Take the 2-minute tour ×
Mathematics Stack Exchange is a question and answer site for people studying math at any level and professionals in related fields. It's 100% free, no registration required.

I'm looking for a way to project a vector (in this case a function on the real line) onto a basis for that space (in this case the set of N-degree polynomials over the domain of a closed interval) with respect to minimizing the L-infinity norm.

Another way you could phrase this is that I'm looking to find the polynomial of degree N which approximates a function with the smallest absolute value distance from that function on a given interval.

When looking to approximate the function using the L2 norm, it was pretty straightforward. I created an orthonormal basis of polynomials, and then I could simply take the dot product with each of these basis vectors to do the projection. But that minimized the mean squared error, which is not as important as the absolute value error for my purposes.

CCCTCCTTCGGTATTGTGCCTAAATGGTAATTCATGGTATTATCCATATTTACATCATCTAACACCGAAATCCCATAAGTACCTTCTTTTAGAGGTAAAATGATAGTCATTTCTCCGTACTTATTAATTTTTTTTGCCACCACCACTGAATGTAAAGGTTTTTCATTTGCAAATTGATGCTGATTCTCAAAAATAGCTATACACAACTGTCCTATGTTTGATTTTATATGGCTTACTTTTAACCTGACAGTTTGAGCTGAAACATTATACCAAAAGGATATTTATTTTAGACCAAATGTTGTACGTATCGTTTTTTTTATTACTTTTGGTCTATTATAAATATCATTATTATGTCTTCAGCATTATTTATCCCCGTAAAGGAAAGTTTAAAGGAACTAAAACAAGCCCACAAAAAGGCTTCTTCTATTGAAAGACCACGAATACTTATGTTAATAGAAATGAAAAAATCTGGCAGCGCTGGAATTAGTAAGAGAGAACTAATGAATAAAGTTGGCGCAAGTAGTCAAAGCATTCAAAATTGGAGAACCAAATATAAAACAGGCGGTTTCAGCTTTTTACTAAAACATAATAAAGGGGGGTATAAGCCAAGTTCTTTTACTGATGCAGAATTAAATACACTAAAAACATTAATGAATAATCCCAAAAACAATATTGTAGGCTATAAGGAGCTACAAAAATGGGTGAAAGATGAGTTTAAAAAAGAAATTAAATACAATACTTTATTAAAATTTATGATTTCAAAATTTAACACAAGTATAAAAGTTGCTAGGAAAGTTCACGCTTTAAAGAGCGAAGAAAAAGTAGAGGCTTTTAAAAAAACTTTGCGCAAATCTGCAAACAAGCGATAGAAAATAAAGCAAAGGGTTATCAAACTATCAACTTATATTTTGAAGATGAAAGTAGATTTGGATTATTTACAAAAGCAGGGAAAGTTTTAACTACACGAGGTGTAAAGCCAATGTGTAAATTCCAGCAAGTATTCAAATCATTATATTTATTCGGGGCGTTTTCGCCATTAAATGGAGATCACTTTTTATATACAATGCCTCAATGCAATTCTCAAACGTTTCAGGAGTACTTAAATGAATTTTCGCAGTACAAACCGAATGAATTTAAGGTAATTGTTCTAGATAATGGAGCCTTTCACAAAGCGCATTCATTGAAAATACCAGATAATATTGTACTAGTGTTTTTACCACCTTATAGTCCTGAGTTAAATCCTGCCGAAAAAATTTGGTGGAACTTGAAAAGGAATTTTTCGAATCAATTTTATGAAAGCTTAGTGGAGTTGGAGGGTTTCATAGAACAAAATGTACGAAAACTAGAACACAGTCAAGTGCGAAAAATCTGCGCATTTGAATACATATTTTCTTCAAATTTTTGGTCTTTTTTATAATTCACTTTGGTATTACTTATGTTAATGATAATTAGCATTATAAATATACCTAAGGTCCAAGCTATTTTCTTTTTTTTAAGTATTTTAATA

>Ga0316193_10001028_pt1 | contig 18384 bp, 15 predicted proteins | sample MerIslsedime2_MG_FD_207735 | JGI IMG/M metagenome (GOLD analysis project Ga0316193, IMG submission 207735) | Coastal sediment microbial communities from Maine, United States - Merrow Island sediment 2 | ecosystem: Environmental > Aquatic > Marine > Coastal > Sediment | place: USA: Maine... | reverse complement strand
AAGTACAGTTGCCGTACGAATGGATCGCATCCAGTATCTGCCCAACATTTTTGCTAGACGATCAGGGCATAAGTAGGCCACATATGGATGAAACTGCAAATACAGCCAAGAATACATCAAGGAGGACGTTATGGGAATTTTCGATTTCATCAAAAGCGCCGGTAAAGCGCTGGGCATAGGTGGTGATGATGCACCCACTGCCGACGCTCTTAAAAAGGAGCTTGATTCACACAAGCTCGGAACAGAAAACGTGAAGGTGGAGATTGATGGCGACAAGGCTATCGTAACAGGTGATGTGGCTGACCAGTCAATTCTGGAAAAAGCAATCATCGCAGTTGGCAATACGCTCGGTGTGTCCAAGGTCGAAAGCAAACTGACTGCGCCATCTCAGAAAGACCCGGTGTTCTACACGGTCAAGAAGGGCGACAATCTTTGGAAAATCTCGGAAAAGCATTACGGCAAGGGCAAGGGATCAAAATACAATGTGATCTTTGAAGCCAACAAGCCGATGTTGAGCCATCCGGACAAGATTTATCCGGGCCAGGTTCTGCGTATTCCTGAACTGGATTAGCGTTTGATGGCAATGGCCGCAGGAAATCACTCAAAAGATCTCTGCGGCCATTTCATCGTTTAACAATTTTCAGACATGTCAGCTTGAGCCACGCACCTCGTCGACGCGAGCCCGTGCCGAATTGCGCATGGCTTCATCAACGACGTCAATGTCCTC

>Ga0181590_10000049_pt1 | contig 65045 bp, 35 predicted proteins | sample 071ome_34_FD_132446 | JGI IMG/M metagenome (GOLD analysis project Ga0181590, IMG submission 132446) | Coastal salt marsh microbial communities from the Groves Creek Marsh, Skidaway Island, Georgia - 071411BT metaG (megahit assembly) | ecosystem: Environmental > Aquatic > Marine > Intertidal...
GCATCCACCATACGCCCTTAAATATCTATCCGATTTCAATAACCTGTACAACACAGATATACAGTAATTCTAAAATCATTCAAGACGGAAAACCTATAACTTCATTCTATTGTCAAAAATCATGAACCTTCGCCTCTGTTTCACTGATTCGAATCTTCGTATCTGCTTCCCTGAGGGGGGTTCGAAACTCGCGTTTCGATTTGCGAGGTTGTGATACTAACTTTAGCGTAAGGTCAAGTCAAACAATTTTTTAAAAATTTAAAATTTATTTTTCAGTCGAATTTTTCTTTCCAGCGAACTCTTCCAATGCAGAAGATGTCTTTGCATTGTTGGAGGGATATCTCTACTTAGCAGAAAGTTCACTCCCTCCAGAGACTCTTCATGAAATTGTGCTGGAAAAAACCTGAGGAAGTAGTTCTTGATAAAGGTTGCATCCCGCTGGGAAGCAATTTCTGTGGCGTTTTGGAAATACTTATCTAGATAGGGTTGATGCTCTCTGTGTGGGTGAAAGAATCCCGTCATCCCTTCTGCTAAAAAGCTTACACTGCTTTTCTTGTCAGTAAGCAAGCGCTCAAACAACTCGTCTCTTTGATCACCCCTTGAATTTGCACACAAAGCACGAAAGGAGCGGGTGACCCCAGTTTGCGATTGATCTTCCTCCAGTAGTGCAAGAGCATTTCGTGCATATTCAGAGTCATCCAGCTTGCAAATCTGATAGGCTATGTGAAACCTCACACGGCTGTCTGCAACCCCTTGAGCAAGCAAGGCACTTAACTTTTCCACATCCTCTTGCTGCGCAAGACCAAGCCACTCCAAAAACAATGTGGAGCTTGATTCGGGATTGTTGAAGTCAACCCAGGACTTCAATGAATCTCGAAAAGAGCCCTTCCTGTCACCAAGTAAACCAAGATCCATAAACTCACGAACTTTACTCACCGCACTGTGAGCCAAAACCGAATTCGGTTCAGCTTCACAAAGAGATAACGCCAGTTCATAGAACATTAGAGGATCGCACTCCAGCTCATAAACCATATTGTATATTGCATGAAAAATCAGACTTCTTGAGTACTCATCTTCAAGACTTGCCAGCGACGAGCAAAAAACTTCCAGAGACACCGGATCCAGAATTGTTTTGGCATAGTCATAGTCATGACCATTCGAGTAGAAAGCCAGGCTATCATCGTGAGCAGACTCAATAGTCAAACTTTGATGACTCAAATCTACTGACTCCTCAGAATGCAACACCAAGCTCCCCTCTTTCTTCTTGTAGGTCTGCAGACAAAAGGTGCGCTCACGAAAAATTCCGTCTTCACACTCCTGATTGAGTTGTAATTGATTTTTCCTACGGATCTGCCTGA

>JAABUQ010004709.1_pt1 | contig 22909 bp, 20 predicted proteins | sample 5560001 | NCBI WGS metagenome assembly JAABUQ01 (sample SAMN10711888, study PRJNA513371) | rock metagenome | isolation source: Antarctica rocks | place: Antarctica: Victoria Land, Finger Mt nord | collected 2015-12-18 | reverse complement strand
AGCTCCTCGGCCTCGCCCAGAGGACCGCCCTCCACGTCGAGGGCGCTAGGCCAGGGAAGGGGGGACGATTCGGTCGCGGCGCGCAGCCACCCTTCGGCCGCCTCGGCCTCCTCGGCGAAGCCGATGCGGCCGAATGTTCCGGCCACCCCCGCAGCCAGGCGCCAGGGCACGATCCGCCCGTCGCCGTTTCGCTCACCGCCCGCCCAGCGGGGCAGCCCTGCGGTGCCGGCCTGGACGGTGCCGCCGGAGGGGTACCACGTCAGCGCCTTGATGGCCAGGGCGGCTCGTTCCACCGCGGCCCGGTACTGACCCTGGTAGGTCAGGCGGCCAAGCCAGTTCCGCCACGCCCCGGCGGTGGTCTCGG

The problem with the L-Infinity norm is that you can't get an orthonormal basis.

I also tried looking at it as a minimization problem, with respect to partial derivatives of the coefficients, but because it involves an absolute value and boundary conditions, you end up with a whole bunch of corner cases, not to mention a larger and larger set of equations to solve for higher degree polynomials.

I've considered just using some machine learning technique to approximate the values, but that's nasty and I'm interested in the math behind it anyway.

EDIT:I have found out that what I am looking for is called the "minimax polynomial", but I'd still be interested in some of the math behind it.

share|improve this question
add comment

1 Answer

Well, if the function you wish to approximate is the zero function on [-1,1], and you can't use the zero polynomial, then Chebyshev has your answer.

That is the only elegant, analytic result I am aware of. It sounds obscure, but it is very important for the analysis of Krylov subspace methods for solving $Ax = b$, e.g. conjugate gradients.

Then there's the Remez algorithm, which makes use of Chebyshev's Equioscillation Theorem.

share|improve this answer
add comment

Your Answer

 
discard

By posting your answer, you agree to the privacy policy and terms of service.

Not the answer you're looking for? Browse other questions tagged or ask your own question.